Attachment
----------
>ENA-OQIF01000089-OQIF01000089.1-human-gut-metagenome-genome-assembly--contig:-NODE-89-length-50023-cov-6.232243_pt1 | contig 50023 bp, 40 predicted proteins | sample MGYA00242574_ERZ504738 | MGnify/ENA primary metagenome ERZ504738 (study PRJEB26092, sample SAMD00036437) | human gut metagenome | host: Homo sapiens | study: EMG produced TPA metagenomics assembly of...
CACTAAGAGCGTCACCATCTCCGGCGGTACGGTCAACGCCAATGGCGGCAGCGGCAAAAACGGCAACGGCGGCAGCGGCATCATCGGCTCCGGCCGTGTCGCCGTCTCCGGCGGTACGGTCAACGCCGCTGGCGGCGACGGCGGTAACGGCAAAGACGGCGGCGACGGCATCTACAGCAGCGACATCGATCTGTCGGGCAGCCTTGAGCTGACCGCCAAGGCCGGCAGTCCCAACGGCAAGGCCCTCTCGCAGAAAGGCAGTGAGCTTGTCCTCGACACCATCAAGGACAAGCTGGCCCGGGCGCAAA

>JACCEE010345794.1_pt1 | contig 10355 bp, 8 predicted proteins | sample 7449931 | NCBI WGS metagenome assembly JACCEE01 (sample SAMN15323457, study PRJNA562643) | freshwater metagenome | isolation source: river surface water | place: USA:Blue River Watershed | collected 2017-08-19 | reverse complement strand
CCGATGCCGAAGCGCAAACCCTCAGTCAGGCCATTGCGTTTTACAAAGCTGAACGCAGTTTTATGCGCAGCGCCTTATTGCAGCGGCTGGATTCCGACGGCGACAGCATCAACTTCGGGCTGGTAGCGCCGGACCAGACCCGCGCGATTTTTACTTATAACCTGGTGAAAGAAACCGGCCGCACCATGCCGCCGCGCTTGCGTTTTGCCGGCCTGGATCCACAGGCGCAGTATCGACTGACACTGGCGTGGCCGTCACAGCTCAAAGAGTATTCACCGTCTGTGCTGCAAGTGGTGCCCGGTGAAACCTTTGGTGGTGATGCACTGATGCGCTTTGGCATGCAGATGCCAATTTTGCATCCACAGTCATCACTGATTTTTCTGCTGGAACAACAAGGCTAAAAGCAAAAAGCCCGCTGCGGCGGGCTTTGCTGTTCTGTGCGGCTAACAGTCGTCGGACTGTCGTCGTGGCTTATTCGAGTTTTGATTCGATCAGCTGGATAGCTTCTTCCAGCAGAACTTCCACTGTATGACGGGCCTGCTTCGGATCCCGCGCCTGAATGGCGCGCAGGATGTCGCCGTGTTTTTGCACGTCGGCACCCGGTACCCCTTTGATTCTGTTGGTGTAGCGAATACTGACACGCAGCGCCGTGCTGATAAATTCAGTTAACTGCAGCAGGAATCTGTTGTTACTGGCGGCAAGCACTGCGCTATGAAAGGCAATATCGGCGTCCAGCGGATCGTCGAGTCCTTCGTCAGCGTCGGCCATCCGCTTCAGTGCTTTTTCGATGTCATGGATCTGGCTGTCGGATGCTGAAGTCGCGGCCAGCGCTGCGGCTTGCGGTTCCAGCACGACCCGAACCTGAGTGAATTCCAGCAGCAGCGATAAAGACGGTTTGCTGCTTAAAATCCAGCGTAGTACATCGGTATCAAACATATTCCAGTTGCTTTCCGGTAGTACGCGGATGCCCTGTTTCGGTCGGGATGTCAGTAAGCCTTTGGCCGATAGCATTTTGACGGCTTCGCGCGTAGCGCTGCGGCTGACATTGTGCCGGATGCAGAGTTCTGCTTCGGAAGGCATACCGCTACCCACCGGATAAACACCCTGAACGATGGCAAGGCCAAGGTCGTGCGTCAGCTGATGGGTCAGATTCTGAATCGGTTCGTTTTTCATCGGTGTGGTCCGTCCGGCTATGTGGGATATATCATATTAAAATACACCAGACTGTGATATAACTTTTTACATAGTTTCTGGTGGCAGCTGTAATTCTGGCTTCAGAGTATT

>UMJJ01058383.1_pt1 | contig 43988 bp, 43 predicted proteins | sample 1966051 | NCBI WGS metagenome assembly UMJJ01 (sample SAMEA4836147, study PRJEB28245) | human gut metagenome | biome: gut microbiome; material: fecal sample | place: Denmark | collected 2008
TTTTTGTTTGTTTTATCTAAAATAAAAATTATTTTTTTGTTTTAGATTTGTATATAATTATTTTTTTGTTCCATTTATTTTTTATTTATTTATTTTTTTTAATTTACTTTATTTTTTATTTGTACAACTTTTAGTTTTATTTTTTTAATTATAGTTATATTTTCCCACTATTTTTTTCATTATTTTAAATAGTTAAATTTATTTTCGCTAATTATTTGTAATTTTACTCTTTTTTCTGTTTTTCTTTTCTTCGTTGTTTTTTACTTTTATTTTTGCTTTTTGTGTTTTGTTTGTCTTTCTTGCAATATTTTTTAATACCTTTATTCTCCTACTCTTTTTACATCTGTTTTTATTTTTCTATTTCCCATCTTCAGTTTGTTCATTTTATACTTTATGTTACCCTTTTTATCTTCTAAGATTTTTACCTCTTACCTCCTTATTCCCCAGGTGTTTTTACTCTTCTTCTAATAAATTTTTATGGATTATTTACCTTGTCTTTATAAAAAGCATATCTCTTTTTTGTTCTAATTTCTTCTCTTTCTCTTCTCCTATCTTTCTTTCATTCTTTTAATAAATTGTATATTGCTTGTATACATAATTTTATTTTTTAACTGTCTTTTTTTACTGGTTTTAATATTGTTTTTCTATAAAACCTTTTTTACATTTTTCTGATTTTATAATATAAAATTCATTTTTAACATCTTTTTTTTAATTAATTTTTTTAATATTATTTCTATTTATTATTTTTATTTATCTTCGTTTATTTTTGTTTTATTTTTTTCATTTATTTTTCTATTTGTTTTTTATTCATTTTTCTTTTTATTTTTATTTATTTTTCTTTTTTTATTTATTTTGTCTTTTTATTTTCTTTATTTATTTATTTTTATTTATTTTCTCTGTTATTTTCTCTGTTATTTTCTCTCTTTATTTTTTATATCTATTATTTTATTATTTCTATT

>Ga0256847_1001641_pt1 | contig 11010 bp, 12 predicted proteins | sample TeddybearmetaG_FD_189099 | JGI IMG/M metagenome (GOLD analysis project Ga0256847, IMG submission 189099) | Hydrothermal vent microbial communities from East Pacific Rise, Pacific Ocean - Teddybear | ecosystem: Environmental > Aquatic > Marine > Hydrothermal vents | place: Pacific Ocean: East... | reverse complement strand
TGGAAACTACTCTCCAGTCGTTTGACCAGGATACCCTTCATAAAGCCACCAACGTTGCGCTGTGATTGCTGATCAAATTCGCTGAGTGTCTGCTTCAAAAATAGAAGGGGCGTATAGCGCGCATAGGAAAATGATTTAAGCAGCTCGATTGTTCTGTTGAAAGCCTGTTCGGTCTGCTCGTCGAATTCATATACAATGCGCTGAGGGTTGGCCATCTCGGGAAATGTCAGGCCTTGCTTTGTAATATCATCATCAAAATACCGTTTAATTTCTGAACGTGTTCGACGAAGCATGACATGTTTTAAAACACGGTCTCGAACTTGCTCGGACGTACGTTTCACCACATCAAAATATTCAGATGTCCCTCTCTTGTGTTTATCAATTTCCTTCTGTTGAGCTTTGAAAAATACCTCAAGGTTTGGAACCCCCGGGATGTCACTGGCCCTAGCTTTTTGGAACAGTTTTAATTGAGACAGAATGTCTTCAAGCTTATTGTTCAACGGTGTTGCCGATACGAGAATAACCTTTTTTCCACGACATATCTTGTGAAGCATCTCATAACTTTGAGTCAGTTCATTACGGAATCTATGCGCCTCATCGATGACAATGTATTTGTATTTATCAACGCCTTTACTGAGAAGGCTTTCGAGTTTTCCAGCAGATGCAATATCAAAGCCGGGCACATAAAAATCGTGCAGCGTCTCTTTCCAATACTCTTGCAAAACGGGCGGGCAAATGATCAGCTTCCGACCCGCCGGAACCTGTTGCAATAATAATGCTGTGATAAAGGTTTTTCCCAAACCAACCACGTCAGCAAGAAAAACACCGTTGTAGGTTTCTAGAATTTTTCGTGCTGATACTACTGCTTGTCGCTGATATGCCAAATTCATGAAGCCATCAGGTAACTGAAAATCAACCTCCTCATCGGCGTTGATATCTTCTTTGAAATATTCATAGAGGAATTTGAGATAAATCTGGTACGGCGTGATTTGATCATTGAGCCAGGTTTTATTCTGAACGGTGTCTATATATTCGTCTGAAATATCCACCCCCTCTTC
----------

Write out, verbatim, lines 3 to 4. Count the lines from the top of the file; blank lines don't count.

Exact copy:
>JACCEE010345794.1_pt1 | contig 10355 bp, 8 predicted proteins | sample 7449931 | NCBI WGS metagenome assembly JACCEE01 (sample SAMN15323457, study PRJNA562643) | freshwater metagenome | isolation source: river surface water | place: USA:Blue River Watershed | collected 2017-08-19 | reverse complement strand
CCGATGCCGAAGCGCAAACCCTCAGTCAGGCCATTGCGTTTTACAAAGCTGAACGCAGTTTTATGCGCAGCGCCTTATTGCAGCGGCTGGATTCCGACGGCGACAGCATCAACTTCGGGCTGGTAGCGCCGGACCAGACCCGCGCGATTTTTACTTATAACCTGGTGAAAGAAACCGGCCGCACCATGCCGCCGCGCTTGCGTTTTGCCGGCCTGGATCCACAGGCGCAGTATCGACTGACACTGGCGTGGCCGTCACAGCTCAAAGAGTATTCACCGTCTGTGCTGCAAGTGGTGCCCGGTGAAACCTTTGGTGGTGATGCACTGATGCGCTTTGGCATGCAGATGCCAATTTTGCATCCACAGTCATCACTGATTTTTCTGCTGGAACAACAAGGCTAAAAGCAAAAAGCCCGCTGCGGCGGGCTTTGCTGTTCTGTGCGGCTAACAGTCGTCGGACTGTCGTCGTGGCTTATTCGAGTTTTGATTCGATCAGCTGGATAGCTTCTTCCAGCAGAACTTCCACTGTATGACGGGCCTGCTTCGGATCCCGCGCCTGAATGGCGCGCAGGATGTCGCCGTGTTTTTGCACGTCGGCACCCGGTACCCCTTTGATTCTGTTGGTGTAGCGAATACTGACACGCAGCGCCGTGCTGATAAATTCAGTTAACTGCAGCAGGAATCTGTTGTTACTGGCGGCAAGCACTGCGCTATGAAAGGCAATATCGGCGTCCAGCGGATCGTCGAGTCCTTCGTCAGCGTCGGCCATCCGCTTCAGTGCTTTTTCGATGTCATGGATCTGGCTGTCGGATGCTGAAGTCGCGGCCAGCGCTGCGGCTTGCGGTTCCAGCACGACCCGAACCTGAGTGAATTCCAGCAGCAGCGATAAAGACGGTTTGCTGCTTAAAATCCAGCGTAGTACATCGGTATCAAACATATTCCAGTTGCTTTCCGGTAGTACGCGGATGCCCTGTTTCGGTCGGGATGTCAGTAAGCCTTTGGCCGATAGCATTTTGACGGCTTCGCGCGTAGCGCTGCGGCTGACATTGTGCCGGATGCAGAGTTCTGCTTCGGAAGGCATACCGCTACCCACCGGATAAACACCCTGAACGATGGCAAGGCCAAGGTCGTGCGTCAGCTGATGGGTCAGATTCTGAATCGGTTCGTTTTTCATCGGTGTGGTCCGTCCGGCTATGTGGGATATATCATATTAAAATACACCAGACTGTGATATAACTTTTTACATAGTTTCTGGTGGCAGCTGTAATTCTGGCTTCAGAGTATT